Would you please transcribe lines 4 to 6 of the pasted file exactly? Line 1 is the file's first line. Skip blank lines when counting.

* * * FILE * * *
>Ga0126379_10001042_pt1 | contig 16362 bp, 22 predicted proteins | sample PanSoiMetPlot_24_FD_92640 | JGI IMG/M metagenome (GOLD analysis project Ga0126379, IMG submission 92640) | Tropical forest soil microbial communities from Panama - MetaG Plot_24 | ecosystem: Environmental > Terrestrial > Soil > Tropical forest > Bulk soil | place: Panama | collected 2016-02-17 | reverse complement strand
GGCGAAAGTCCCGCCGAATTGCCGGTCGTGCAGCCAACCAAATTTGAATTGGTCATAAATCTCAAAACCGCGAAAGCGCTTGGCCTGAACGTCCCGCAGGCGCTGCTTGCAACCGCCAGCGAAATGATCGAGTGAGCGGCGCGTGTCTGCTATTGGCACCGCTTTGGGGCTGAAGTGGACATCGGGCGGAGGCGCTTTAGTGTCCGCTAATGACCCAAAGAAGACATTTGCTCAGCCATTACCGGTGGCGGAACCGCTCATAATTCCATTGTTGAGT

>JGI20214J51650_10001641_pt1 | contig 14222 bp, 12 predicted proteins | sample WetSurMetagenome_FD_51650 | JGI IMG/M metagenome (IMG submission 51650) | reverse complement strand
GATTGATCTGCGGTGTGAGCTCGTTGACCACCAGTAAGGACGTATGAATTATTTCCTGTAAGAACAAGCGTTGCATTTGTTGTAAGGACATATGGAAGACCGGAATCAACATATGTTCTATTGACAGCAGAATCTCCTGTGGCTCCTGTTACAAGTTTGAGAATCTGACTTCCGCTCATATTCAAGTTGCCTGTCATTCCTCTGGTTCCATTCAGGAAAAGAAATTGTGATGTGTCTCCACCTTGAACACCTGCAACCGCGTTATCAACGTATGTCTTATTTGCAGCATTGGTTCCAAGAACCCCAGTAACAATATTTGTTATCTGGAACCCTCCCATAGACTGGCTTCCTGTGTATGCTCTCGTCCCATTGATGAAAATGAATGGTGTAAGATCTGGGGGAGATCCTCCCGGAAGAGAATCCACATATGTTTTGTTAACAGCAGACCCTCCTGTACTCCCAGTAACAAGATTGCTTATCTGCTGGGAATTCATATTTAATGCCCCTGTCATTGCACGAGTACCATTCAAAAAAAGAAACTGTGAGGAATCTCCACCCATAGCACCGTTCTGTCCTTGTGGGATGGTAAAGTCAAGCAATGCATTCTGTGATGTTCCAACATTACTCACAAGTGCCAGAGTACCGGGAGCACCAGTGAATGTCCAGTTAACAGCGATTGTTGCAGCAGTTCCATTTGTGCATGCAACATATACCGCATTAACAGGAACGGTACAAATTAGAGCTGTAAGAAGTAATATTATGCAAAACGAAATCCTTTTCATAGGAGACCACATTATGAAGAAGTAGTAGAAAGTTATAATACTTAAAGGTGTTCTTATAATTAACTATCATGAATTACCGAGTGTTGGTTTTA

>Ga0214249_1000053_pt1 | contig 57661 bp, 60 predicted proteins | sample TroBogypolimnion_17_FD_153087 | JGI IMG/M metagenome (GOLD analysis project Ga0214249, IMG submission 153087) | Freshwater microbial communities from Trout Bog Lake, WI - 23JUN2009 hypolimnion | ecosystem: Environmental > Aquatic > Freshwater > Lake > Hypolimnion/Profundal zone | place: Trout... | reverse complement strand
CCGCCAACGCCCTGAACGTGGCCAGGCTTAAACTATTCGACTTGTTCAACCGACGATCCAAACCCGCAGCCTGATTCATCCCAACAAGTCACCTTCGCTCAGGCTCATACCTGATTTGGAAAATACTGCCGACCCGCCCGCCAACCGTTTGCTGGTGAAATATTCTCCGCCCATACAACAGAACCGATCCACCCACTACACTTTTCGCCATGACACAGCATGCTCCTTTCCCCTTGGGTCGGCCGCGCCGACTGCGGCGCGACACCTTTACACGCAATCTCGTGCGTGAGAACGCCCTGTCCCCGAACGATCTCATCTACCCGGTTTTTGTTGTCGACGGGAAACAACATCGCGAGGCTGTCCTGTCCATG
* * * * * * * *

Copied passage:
GATTGATCTGCGGTGTGAGCTCGTTGACCACCAGTAAGGACGTATGAATTATTTCCTGTAAGAACAAGCGTTGCATTTGTTGTAAGGACATATGGAAGACCGGAATCAACATATGTTCTATTGACAGCAGAATCTCCTGTGGCTCCTGTTACAAGTTTGAGAATCTGACTTCCGCTCATATTCAAGTTGCCTGTCATTCCTCTGGTTCCATTCAGGAAAAGAAATTGTGATGTGTCTCCACCTTGAACACCTGCAACCGCGTTATCAACGTATGTCTTATTTGCAGCATTGGTTCCAAGAACCCCAGTAACAATATTTGTTATCTGGAACCCTCCCATAGACTGGCTTCCTGTGTATGCTCTCGTCCCATTGATGAAAATGAATGGTGTAAGATCTGGGGGAGATCCTCCCGGAAGAGAATCCACATATGTTTTGTTAACAGCAGACCCTCCTGTACTCCCAGTAACAAGATTGCTTATCTGCTGGGAATTCATATTTAATGCCCCTGTCATTGCACGAGTACCATTCAAAAAAAGAAACTGTGAGGAATCTCCACCCATAGCACCGTTCTGTCCTTGTGGGATGGTAAAGTCAAGCAATGCATTCTGTGATGTTCCAACATTACTCACAAGTGCCAGAGTACCGGGAGCACCAGTGAATGTCCAGTTAACAGCGATTGTTGCAGCAGTTCCATTTGTGCATGCAACATATACCGCATTAACAGGAACGGTACAAATTAGAGCTGTAAGAAGTAATATTATGCAAAACGAAATCCTTTTCATAGGAGACCACATTATGAAGAAGTAGTAGAAAGTTATAATACTTAAAGGTGTTCTTATAATTAACTATCATGAATTACCGAGTGTTGGTTTTA

>Ga0214249_1000053_pt1 | contig 57661 bp, 60 predicted proteins | sample TroBogypolimnion_17_FD_153087 | JGI IMG/M metagenome (GOLD analysis project Ga0214249, IMG submission 153087) | Freshwater microbial communities from Trout Bog Lake, WI - 23JUN2009 hypolimnion | ecosystem: Environmental > Aquatic > Freshwater > Lake > Hypolimnion/Profundal zone | place: Trout... | reverse complement strand
CCGCCAACGCCCTGAACGTGGCCAGGCTTAAACTATTCGACTTGTTCAACCGACGATCCAAACCCGCAGCCTGATTCATCCCAACAAGTCACCTTCGCTCAGGCTCATACCTGATTTGGAAAATACTGCCGACCCGCCCGCCAACCGTTTGCTGGTGAAATATTCTCCGCCCATACAACAGAACCGATCCACCCACTACACTTTTCGCCATGACACAGCATGCTCCTTTCCCCTTGGGTCGGCCGCGCCGACTGCGGCGCGACACCTTTACACGCAATCTCGTGCGTGAGAACGCCCTGTCCCCGAACGATCTCATCTACCCGGTTTTTGTTGTCGACGGGAAACAACATCGCGAGGCTGTCCTGTCCATG